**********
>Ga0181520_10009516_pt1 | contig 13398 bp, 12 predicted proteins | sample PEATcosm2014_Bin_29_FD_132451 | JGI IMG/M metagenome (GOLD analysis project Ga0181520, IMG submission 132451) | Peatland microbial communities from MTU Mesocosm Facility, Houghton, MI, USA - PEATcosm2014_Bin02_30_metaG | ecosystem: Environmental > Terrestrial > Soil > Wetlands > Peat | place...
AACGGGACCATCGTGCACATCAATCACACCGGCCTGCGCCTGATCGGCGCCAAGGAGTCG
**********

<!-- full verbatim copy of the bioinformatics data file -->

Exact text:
>Ga0181520_10009516_pt1 | contig 13398 bp, 12 predicted proteins | sample PEATcosm2014_Bin_29_FD_132451 | JGI IMG/M metagenome (GOLD analysis project Ga0181520, IMG submission 132451) | Peatland microbial communities from MTU Mesocosm Facility, Houghton, MI, USA - PEATcosm2014_Bin02_30_metaG | ecosystem: Environmental > Terrestrial > Soil > Wetlands > Peat | place...
AACGGGACCATCGTGCACATCAATCACACCGGCCTGCGCCTGATCGGCGCCAAGGAGTCG